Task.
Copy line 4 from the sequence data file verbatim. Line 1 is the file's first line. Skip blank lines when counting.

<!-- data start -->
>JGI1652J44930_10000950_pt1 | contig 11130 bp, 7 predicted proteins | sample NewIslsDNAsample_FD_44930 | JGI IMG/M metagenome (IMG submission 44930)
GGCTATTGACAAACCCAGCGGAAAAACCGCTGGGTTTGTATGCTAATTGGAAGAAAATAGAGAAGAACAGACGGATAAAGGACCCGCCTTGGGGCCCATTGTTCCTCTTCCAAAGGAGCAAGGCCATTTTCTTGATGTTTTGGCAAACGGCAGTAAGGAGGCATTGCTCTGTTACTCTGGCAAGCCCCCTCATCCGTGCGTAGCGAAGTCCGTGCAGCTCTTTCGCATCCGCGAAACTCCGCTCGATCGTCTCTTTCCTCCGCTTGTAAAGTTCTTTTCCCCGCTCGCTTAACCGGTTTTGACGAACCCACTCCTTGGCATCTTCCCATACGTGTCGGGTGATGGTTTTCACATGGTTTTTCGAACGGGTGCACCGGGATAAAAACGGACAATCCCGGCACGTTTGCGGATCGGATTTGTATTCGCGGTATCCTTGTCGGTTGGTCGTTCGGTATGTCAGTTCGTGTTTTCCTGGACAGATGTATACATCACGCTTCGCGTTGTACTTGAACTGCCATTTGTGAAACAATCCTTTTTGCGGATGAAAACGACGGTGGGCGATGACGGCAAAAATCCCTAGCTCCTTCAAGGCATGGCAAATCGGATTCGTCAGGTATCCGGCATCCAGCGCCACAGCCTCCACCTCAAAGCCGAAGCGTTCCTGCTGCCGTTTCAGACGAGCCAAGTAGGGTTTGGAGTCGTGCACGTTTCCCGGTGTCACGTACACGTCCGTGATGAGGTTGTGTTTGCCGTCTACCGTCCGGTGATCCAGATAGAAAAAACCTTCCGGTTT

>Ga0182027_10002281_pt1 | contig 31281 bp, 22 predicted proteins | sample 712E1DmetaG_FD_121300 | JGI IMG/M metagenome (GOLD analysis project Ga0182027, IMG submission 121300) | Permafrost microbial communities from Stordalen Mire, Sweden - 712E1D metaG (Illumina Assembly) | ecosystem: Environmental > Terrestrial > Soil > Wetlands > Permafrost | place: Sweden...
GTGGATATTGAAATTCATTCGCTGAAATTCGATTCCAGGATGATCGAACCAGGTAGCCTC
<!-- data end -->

GTGGATATTGAAATTCATTCGCTGAAATTCGATTCCAGGATGATCGAACCAGGTAGCCTC